When His Majesty Sir Reginald Dwight (excuse me) Sir Elton John, hit the Yellow Brick road for his three-year extended Farewell tour not long ago. I took in the first of his two shows in Detroit at Pizza Pizza Place (excuse me) Little Caesars Arena. I’d never seen him live and I’m really glad I caught his act before he hung up the duck suit and feather boas. He sat and delivered for a full-throated and fabulous two-and-a-half hour retrospective of his celebrated career. Still a world-class performer at the age of 71.
I shared the set list with my good friend Joe Fu (long-time vegetarian) and we both began to pine for the ’70s Elton of our misspent youth. Fu suggested that we do a list in honor of Elton’s swan song. “Brilliant, mate!” said I. We placed the following restrictions on the list:
-B sides allowed
Here’s how it came out.
“Where to Now St. Peter”
from Tumbleweed Connection (1970)
Trippy and pastoral, this tune has a rustic psychedelia to it. Bernie Taupin’s Romantic lyric could be about a dying Confederate soldier or a mescaline trip. It all depends on your interpretation of “blue canoe.” This clip lacks Caleb Quaye’s Leslie + wah-pedal guitar that features on the original recording (so definitely check the playlist below). Elton shows off that full vocal range that he inevitably lost somewhere along the Yellow Brick road. This is Fu’s favorite EJ tune.
“Madman Across the Water”
from Madman Across the Water (1971)
The cruelty of mental illness haunts this orchestral rock exploration. It’s tunes like this that made album-oriented rock radio so special in the 70s. Not a single, but received tons of AOR airplay. Elton wails and pounds the keys and Bernie is at the height of his powers with lines like, “Is the nightmare black/Or are the windows painted?” And I love the narrative irony of “Take my word/I’m a mad man don’t you know.” Dig the extended jam on this live performance clip.
“Mona Lisas and Mad Hatters”
from Honky Chateau (1972)
Elton’s piano and bass guitar melodic interplay with Dee Murray came to full bloom on this paean to NYC. Check out the original recording in the playlist for Dee in all his glory (and the great harmonies). The lyric has a lush familiarity to it, even though Elton and Bernie had just come to New York for the first time. I love this live performance clip with Davey Johnstone on mandolin (especially his hair).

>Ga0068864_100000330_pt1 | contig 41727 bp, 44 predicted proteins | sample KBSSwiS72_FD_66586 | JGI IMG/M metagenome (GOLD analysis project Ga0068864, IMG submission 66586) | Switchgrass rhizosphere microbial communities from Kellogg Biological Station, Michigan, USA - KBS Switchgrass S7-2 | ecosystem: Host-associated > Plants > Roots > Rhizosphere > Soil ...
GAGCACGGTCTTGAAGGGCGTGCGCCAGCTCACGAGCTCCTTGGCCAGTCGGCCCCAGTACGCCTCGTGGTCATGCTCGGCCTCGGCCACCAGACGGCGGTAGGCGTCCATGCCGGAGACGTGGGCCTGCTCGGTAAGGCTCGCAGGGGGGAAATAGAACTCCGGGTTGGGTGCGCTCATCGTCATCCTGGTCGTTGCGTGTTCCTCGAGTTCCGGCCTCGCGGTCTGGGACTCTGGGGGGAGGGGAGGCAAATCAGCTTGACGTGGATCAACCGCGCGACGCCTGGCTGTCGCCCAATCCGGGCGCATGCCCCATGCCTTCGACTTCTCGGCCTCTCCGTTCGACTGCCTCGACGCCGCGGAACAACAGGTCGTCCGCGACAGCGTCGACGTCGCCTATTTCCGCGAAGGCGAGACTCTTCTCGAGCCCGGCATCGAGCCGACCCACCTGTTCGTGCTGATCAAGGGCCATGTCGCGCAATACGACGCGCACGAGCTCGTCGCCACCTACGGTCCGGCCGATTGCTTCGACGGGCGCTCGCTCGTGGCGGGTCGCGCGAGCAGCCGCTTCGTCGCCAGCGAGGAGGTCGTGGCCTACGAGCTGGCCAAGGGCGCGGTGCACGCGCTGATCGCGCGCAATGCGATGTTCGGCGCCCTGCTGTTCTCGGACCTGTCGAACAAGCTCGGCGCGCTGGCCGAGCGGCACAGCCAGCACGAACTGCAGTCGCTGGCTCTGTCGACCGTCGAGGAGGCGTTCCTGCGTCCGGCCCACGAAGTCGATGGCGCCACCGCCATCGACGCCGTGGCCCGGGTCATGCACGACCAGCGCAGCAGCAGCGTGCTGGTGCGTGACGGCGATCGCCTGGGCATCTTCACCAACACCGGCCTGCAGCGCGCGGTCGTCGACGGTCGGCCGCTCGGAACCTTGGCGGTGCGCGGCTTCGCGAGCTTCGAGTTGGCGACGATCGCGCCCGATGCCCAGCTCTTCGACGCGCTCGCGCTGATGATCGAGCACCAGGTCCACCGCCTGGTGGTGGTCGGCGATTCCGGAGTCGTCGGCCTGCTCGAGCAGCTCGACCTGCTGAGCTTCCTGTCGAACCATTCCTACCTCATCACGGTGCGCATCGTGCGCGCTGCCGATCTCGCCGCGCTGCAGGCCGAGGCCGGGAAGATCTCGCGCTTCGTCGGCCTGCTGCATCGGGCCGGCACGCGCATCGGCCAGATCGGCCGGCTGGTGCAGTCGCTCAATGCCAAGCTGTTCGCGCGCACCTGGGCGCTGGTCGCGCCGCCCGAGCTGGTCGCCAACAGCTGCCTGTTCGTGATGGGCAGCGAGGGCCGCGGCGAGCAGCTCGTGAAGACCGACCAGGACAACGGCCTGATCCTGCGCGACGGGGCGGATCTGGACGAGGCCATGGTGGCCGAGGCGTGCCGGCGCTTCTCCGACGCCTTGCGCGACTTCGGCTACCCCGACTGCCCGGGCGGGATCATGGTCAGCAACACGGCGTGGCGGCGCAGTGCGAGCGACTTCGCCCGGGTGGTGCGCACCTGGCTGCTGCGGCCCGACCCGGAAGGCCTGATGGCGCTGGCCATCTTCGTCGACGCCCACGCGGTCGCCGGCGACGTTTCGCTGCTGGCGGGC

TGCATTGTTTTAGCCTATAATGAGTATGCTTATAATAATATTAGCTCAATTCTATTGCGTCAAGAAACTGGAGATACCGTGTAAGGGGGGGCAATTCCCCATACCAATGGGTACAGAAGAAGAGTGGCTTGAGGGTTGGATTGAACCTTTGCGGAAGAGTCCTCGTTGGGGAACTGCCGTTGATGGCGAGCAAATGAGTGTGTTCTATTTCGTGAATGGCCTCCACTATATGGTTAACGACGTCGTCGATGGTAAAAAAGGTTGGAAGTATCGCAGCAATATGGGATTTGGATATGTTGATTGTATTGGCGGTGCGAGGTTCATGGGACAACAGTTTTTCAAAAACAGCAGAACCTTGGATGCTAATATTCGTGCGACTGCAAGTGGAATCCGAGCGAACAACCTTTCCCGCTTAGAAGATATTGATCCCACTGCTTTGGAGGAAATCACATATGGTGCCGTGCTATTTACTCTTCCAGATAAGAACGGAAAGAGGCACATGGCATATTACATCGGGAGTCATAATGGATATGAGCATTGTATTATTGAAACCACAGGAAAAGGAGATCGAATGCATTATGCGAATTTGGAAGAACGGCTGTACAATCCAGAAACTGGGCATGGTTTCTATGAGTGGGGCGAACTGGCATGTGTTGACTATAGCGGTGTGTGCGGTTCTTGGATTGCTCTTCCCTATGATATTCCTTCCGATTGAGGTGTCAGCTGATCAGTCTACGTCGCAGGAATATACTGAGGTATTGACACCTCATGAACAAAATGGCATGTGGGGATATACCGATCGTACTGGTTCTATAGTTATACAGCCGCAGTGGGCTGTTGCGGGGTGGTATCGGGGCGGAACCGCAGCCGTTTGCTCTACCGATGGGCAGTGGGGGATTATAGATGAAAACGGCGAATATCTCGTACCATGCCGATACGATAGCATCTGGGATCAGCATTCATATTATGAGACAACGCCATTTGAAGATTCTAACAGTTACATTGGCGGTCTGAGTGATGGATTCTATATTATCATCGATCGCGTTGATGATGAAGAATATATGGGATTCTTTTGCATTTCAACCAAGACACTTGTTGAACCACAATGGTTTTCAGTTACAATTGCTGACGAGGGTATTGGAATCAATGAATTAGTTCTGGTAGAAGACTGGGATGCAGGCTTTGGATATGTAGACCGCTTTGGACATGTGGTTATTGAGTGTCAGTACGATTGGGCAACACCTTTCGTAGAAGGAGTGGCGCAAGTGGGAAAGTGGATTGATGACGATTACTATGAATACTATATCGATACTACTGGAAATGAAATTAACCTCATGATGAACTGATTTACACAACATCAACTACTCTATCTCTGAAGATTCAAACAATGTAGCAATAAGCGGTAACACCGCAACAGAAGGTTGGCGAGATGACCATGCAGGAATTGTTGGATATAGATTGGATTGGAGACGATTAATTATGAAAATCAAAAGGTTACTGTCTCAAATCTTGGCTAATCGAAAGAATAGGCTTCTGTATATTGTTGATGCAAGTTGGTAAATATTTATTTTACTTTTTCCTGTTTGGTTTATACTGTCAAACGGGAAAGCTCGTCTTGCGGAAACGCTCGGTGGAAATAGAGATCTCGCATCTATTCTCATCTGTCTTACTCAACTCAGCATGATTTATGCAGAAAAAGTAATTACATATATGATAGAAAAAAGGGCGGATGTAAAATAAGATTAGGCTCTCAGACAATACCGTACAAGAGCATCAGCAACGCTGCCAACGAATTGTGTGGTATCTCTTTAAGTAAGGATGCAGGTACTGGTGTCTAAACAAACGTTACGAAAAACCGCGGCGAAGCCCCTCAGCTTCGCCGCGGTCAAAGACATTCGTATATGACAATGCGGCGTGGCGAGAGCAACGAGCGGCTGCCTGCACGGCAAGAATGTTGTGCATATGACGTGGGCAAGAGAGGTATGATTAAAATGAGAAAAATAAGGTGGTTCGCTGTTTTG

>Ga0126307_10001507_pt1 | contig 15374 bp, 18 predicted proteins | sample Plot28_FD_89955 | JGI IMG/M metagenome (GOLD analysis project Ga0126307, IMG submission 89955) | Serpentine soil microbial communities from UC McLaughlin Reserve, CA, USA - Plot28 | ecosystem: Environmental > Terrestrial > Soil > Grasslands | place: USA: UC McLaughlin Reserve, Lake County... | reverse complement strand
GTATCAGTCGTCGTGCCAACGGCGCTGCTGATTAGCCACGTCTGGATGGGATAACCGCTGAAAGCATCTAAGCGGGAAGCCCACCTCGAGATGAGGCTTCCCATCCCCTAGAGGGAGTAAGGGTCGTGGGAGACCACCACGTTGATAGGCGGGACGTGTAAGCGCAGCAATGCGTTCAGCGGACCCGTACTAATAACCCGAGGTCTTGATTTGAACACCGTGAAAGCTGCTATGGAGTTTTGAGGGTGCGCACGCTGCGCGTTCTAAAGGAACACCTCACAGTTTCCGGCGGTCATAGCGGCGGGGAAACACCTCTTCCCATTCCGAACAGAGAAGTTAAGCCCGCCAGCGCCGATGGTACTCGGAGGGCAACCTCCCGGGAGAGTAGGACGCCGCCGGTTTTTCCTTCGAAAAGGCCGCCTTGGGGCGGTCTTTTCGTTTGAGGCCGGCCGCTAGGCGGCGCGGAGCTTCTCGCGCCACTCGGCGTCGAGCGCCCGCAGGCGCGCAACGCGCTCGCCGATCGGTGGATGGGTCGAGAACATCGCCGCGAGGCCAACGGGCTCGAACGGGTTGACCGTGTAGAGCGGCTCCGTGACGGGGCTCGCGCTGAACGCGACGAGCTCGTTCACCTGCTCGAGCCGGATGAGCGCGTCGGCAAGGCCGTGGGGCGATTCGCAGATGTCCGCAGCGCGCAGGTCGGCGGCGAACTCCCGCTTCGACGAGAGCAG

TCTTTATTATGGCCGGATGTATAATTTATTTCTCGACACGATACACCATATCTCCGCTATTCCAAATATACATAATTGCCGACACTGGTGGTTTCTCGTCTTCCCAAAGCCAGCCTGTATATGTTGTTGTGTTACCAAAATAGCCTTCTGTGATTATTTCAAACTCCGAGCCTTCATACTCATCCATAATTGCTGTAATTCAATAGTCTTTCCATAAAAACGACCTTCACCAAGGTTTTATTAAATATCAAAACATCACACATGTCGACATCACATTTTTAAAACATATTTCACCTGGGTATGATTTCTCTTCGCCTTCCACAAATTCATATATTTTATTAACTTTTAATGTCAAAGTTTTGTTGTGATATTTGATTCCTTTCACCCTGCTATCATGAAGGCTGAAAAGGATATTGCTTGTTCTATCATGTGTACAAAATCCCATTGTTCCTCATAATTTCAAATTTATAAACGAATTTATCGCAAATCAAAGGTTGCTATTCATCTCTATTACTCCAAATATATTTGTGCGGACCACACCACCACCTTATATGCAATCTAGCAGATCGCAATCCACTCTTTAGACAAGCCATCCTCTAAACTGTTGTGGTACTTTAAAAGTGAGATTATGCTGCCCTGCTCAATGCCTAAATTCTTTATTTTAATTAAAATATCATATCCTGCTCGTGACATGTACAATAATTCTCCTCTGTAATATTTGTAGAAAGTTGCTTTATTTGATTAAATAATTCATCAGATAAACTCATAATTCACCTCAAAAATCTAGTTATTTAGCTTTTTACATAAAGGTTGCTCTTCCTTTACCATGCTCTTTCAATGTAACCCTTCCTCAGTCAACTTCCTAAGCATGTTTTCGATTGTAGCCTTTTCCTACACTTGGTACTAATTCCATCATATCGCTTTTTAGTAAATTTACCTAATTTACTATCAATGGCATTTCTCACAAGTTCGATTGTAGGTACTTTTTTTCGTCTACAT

from Don’t Shoot Me I’m Only the Piano Player (1973)
This tune is a total throw back to Elton’s early days bashing the keyboard in the pubs. A crowd-pleasing rocker that never failed to get the crowd stomping and clapping when it was a staple in EJ’s live set. This 1973 London performance audio captures the propulsive power of the band’s on stage. Check the playlist for more virtuosic Dee Murray bass on the original recording. (BTW: Does anyone else think he’s singing “How can I ever get it together/Without a white line?”)
“Sweet Painted Lady”
from Goodbye Yellow Brick Road (1973)
Gotta admit I was a little surprised when this bit of tipsy schmaltz showed up in Fu’s 5. Ole boy betrays his tender, wistful fondness for hookers, I suppose. Lines like “Getting paid/For being laid” really tug at something – I suppose it’s the old heart strings. This solo performance clip is quintessential ’70s Elton – dance-hall chording, thinning pate and funky-ass glasses. Safe to say he won’t need a gutter to sleep in tonight. (Not sure about Fu, though.)
The yellow-brick road has been a long and winding one for Sir Elton Hercules John, CBE. Not sure anyone had knighthood for the man on their bingo card back in the ’70s. I hope you had a chance to see his shtick before he parked his 50-year travelling road show for good.
Oh, OK I hear you in the back there. You want an encore. Here’s my eyewitness video of EJ and his killer band doing “Bitch is Back” at the Pizza Place on 12 October 2018: